“He’s 6-(foot-)4, he’s super athletic, defensively he’s a hawk, offensively he can put the ball in the bucket. But really, aside from his skills, just that positive attitude and that positive outlook, not just in a game, but in life in general, is invaluable,” the coach said.
Last season, Schuman earned honorable mention all-league honors in the Berrien-Cass-St. Joseph Conference, averaging 9.1 points and 9.1 rebounds per game.
Lawrence left the BCS for the Southwest 10 Conference this year, joining Bangor, Bloomingdale, Hartford, Decatur, Comstock, Marcellus, Mendon, Centreville, White Pigeon and Cassopolis. Schuman and senior Tim Coombs will co-captain the Tigers, with Guillean rotating in a third captain.
At a school of fewer than 200 students, Schuman will help lead a varsity team with just nine – joined by seniors Andy Bowen and Gabe Gonzalez, juniors Christian Smith, Noel Saldana, Ben McCaw and Zander Payment, and sophomore Jose Hernandez, who will see time with the junior varsity as well using the fifth-quarter rule.
“I attribute a lot of (last year’s successful transition) to my coach, helping me get ready because it wasn’t so pretty,” the senior said. “But we got into it, got going, and my teammates helped me out a lot.”
Gribler is one coach already looking ahead to spring sports after seeing what Schuman did during football season.
In spite of missing 2½ games with an injury, the wide receiver caught 50 receptions for 870 yards and 11 touchdowns.
“I just like the ability to run free, get to hit people, let out some anger,” Schuman laughed.
Gribler said the senior is “an insane athlete.
“On top of his athletic ability, how smart he is in the classroom (3.88 GPA), he helped mold the culture we wanted this year for football. He got our underclassmen the way we wanted them. He was a big asset in many ways.”
Schuman earned all-conference honors for his on-field performance in football as well.
“I would say that my main sport is football,” the senior said. “That’s the one I like the most, spend the most time on.”
In the spring, Schuman competed in both track and baseball, earning all-conference honors in both.
“Doing both is tough,” he said. “I have to say my coaches make it a lot easier for me. They help me a lot and give me the ability to do both, so I really appreciate that.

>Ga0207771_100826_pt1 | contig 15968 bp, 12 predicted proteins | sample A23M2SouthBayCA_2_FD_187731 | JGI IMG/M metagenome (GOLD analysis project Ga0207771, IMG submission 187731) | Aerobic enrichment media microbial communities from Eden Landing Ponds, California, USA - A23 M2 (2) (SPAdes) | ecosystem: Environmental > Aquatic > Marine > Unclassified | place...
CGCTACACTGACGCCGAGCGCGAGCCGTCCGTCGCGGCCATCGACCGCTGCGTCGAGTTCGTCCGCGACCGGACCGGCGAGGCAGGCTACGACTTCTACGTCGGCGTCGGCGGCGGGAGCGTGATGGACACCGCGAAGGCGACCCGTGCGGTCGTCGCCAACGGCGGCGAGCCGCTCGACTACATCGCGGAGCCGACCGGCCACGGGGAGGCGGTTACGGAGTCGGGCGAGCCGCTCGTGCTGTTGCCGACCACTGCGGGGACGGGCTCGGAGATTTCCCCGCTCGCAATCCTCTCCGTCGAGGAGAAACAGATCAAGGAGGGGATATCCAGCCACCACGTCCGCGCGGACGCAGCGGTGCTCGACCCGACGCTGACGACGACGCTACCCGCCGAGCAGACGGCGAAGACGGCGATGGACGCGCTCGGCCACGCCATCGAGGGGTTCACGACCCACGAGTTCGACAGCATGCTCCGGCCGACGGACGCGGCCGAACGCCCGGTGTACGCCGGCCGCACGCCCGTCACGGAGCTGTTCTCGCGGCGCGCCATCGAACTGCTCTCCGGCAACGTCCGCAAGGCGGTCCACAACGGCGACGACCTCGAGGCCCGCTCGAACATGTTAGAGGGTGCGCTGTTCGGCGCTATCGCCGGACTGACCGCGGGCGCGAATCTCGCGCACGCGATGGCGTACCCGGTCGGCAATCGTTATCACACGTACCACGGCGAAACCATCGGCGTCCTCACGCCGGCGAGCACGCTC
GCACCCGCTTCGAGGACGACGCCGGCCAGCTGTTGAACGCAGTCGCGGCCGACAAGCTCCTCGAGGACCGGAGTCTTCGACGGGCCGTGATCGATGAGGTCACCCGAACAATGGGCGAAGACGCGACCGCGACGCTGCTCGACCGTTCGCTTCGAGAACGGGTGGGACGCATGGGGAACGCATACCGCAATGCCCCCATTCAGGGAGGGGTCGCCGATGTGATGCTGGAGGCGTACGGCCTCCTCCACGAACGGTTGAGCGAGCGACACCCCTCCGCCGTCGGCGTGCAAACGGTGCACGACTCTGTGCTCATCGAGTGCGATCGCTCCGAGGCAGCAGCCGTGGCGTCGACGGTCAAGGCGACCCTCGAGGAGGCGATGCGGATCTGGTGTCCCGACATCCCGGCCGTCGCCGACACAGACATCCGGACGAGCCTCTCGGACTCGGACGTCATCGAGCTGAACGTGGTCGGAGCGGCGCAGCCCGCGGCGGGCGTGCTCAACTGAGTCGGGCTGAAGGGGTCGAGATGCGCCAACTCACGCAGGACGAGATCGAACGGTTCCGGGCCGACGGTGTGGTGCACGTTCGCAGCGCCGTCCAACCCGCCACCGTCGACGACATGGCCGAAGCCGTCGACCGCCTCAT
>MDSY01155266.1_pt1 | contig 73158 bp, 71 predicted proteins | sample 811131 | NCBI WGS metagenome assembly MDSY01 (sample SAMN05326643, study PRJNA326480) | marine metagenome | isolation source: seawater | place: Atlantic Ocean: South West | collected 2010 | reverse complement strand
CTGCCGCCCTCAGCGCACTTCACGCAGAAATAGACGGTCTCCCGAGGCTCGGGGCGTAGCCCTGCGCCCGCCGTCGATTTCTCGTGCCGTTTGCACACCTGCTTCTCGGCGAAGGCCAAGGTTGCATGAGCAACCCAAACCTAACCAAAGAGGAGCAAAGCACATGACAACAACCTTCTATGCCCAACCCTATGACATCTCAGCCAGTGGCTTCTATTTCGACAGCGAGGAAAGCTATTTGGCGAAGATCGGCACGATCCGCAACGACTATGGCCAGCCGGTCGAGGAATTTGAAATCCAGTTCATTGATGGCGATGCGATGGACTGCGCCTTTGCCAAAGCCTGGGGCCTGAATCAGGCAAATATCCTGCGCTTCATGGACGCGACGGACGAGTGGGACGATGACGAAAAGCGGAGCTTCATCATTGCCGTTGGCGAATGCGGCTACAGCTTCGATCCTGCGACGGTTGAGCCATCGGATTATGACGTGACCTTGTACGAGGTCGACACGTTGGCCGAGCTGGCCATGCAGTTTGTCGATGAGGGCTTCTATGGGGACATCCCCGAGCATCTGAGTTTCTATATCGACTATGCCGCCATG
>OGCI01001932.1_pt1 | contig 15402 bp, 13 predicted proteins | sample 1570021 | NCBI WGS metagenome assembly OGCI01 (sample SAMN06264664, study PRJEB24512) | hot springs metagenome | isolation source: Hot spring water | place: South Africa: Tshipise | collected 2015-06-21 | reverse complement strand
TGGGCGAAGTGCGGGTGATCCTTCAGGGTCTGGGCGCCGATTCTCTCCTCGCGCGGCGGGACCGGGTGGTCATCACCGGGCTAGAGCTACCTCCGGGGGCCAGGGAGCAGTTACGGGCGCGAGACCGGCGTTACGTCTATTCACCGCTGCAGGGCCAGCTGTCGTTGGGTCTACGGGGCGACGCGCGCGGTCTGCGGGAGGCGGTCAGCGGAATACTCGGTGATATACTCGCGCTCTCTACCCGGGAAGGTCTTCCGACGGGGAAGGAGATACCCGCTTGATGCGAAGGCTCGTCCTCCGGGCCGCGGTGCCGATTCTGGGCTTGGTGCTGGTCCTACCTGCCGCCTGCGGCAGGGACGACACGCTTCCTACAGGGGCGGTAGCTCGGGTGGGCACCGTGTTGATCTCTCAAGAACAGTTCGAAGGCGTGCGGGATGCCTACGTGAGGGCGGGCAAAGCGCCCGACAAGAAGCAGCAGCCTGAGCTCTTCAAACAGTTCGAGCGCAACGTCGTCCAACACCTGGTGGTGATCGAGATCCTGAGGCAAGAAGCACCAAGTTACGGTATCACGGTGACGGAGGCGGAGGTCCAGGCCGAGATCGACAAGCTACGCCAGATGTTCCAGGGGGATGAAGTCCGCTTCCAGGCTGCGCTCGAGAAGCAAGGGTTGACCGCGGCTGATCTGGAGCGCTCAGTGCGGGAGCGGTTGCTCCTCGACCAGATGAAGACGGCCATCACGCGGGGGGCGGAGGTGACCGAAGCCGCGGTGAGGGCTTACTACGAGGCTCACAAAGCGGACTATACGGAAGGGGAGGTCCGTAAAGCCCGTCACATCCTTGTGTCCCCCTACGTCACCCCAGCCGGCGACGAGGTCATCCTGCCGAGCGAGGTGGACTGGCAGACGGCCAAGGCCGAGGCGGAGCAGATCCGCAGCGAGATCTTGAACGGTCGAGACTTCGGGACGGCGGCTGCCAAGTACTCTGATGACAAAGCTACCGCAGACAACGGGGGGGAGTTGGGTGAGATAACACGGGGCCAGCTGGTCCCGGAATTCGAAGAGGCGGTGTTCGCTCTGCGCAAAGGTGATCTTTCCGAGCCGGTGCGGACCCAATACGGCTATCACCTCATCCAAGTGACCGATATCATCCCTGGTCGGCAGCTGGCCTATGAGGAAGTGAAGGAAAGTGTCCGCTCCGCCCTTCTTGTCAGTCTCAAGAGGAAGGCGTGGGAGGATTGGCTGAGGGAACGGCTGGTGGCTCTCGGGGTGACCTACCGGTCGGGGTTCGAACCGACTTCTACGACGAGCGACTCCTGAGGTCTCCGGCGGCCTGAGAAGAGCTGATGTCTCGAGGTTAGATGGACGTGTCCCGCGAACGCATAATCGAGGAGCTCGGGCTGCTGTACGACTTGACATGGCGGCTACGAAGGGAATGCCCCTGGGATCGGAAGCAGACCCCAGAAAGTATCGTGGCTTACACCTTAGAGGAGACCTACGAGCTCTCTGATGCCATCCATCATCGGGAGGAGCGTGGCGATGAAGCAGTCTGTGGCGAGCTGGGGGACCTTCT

“Throughout the week you’re traveling every day, it seems like. Baseball twice a week and track, but it’s worth it.”
Schuman’s commitment is so strong that he made a special effort not to let his teammates down last spring.
“He qualified for state in the long jump and did his jumps up in Grand Rapids, then he drove all the way to Kalamazoo to play in the District baseball game,” Guillean said. “That speaks volumes about who this kid is. He did his jumps at 9 a.m. (but did not advance) and made it back to Kalamazoo for a 12:15 game.”
Big shoes to fill
As the youngest of four children of Mark and Gretchen Schuman, the senior was following a family tradition in sports.
Oldest brother Matthew played football, basketball and baseball as well as competed in pole vault and wrestling.
Middle bother Christopher competed in football, wrestling and baseball.
Sister Stephanie played basketball, volleyball and softball.
“I like to say they blazed a pretty good trail for me at this high school,” Schuman said.
As for feeling pressure to live up to his siblings, “I used to when I was younger, but now I feel like I’ve made my own way and done enough things to be proud of that I’m happy with it.”
His own way led him to achieve something none of the others did.
He was named the Tigers’ Male Athlete of the Year, just the third junior to earn the boys honor over the last 25 years.
“I was very honored to win that as a junior,” Schuman said. “There were good athletes in the grade above me. I guess hard work pays off.”
Guillean said while Schuman is “darn good at every sport here,” an athlete does not have to be a “top dog” in every sport.
“Learn how to take a back seat,” he said. “Learn how to be a role player. That will make you a better teammate and a well-rounded human being.
“Johnny has that work ethic, in the classroom, on the field, on the court, on the track. It doesn’t go unnoticed and, obviously, he’s reaping the benefits now.”
Pam Shebest served as a sportswriter at the Kalamazoo Gazette from 1985-2009 after 11 years part-time with the Gazette while teaching French and English at White Pigeon High School. She can be reached at firstname.lastname@example.org with story ideas for Calhoun, Kalamazoo and Van Buren counties.
PHOTOS (Top) Lawrence’s John Schuman has participated in five varsity sports during his first 3½ years of high school. (Middle) Lawrence athletic director John Guillean. (Below) Lawrence football and baseball coach Derek Gribler. (Action photos courtesy of John Schuman; head shots by Pam Shebest.)